Jonathan Blanks is a visiting fellow at the Foundation for Research on Equal Opportunity.

One way Americans have long expressed their citizenship is by exercising their right to keep and bear arms. But as guns have become an increasingly common sight at protests and government buildings, it’s clear that carrying them means different things — and presents different risks — for black and white Americans.

In Michigan recently, protesters openly carrying firearms waved American flags, Trump campaign banners and Confederate battle flags during their demonstration against Gov. Gretchen Whitmer’s (D) covid-19 restrictions. Days later, black gun owners staged their own armed demonstration, escorting Rep. Sarah Anthony (D), a black state legislator, to her office on the Michigan Capitol grounds. And last Monday, armed members of the Michigan Home Guard — a self-styled “militia” group — assembled outside a barbershop that was reopening in defiance of Whitmer’s orders, intending to block any police officers who tried to shut the salon.

One of these events is not like the others, for reasons that go back to our country’s founding.

After the Revolutionary War, the second Militia Act of 1792 established that “each and every free able-bodied white male citizen” between 18 and 45 could be called up to the militia, where he would be expected to provide his own firearm for the common defense. When Supreme Court Chief Justice Roger Taney wrote that African Americans “had no rights which the white man was bound to respect,” in Dred Scott in 1856, Taney was explicit that those rights included the “the right … to keep and carry arms wherever they went.”

Over many subsequent decades, we’ve settled into an uneasy pattern. Some white people use their guns to assert their broader political power, while many black Americans seek out firearms for self-protection, even knowing that they won’t be granted the same presumption of good faith should they use them.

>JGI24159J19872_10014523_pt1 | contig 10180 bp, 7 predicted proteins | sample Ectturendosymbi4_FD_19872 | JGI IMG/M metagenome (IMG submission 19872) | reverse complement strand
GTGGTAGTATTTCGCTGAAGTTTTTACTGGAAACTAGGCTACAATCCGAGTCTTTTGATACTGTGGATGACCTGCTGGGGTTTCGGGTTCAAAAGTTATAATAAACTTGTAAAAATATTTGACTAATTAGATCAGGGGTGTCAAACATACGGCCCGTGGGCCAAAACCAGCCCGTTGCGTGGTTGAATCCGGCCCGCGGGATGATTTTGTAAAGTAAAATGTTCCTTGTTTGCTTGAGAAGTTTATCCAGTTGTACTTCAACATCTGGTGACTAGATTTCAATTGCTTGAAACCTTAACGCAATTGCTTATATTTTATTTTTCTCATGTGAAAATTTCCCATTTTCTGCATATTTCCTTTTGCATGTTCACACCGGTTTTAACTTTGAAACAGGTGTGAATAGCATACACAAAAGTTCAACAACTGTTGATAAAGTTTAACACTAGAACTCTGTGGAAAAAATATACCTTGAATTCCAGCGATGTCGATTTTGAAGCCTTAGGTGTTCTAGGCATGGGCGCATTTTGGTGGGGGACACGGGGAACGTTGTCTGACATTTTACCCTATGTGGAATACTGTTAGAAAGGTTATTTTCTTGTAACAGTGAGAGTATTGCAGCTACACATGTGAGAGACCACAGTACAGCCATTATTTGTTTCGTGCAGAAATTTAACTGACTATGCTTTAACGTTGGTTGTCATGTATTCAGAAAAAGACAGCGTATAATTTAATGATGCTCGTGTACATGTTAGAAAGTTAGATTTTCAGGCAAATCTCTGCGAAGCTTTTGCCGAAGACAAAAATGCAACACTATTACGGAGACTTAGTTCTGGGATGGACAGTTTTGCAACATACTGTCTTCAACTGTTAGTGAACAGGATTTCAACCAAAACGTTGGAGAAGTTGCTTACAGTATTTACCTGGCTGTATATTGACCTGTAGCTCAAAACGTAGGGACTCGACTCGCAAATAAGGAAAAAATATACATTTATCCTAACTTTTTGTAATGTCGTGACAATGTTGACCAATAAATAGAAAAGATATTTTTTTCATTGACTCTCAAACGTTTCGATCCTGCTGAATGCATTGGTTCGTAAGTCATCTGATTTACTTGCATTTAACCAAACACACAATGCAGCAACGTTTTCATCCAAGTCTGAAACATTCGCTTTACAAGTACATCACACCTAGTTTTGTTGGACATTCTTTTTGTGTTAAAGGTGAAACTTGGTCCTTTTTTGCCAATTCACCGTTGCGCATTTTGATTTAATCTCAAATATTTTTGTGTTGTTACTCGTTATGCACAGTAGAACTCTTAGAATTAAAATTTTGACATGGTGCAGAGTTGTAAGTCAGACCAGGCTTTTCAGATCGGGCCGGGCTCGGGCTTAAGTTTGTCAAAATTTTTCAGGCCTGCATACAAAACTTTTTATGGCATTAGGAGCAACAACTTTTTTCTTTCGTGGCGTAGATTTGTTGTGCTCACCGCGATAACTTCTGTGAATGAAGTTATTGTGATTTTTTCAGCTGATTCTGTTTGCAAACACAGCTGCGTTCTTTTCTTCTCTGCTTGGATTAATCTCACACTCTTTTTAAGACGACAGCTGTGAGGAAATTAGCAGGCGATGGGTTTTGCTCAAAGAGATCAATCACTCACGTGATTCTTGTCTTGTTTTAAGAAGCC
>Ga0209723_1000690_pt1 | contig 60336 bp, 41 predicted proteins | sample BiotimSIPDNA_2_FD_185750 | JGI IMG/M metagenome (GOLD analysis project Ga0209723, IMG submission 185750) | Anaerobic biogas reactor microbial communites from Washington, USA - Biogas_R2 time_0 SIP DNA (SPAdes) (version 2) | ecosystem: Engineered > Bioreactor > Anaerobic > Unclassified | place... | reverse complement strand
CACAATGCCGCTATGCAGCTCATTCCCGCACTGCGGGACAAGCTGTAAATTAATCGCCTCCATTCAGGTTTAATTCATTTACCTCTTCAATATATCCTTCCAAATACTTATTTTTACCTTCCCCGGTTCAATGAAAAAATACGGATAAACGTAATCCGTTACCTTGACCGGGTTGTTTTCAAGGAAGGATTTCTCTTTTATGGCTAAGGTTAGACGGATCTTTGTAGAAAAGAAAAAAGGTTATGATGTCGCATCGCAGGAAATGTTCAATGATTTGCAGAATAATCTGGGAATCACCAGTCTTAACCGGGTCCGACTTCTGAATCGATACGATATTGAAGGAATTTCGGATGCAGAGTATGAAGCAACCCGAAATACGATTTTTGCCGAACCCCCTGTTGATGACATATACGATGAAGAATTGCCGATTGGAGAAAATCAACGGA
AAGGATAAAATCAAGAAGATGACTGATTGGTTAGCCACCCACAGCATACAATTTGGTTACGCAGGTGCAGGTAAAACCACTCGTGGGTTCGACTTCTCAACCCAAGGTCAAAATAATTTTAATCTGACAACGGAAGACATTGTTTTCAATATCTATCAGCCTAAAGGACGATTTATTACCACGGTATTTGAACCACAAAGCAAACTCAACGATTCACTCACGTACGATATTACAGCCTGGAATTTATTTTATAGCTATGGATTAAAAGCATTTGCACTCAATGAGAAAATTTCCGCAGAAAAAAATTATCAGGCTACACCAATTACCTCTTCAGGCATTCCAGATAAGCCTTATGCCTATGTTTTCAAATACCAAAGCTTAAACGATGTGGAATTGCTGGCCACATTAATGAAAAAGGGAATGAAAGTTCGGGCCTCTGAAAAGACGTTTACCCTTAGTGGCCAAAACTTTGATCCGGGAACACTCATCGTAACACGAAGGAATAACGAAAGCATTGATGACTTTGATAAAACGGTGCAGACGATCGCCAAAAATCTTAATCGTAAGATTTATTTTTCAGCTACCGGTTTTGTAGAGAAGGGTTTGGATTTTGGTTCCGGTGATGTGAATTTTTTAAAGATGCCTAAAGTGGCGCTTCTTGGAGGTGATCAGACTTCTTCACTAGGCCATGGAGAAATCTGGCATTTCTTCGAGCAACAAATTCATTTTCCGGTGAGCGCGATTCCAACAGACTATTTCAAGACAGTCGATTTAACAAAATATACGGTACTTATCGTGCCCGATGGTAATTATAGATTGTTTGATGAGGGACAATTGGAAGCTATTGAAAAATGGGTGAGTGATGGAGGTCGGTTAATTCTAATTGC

Against a backdrop of Jim Crow discrimination and Ku Klux Klan terrorism, many black families armed themselves for individual and collective self-preservation. Thousands of lynchings enforced the code of white supremacy by grotesque example. Entire black villages and towns were burned in explosions of white rage.

Today, in states where “open carry” is legal, predominantly white gun rights protesters have been bringing firearms to rallies to oppose new gun restrictions such as those eventually signed into law in Virginia in April. While some may find such displays unnecessarily provocative, firearms there are at least relevant to the issue under debate.

But when the grievance with the government has little or nothing to do with gun laws, carrying guns unmistakably implies a threat of violence. To many black Americans, guns carried under the battle flag of the American Confederacy evoke an era of racial violence and intimidation.

By contrast, Michael Lynn Jr., the Lansing, Mich., firefighter who organized fellow black gun owners to provide a guard for Anthony, intended the display to be defensive. As he explained to local media: “I could hear the fear in her voice during that [anti-shutdown] protest. … We came out here today to make sure we could provide some protection.”

Lynn also wanted to affirm that “people of color can come out here with guns just the same as anybody else can.”

Polling data from Pew Research in 2017 showed that 24 percent of black adults reported owning guns, compared with 36 percent of whites. Gun ownership is more prevalent in rural areas, which tend to be far whiter than urban areas. However, news reports and anecdotal evidence suggest that black gun ownership may have increased since Donald Trump’s election in reaction to his racially antagonistic presidential campaign and public comments.

It’s clear that many white Americans view armed black people differently. Gov. Ronald Reagan signed California’s first significant gun control laws into law in 1967 after Black Panther Party members protested police brutality while armed. A police officer shot and killed John Crawford III while he was talking on his cellphone while holding a BB gun in a Walmart in 2014. In 2016, Philando Castile was fatally shot by an officer during a traffic stop because he responsibly told the officer that he was carrying a gun legally. And after unarmed runner Ahmaud Arbery was shot and killed in Georgia, some have pointed to a past gun arrest as if to imply that he posed a threat.

Black state representatives and recreational runners should not need to be armed to feel safe in our country. But if white gun owners continue to use their guns as weapons — both political and lethal — at the expense of black citizens, they shouldn’t be surprised when more black Americans exercise their rights to keep and bear arms.

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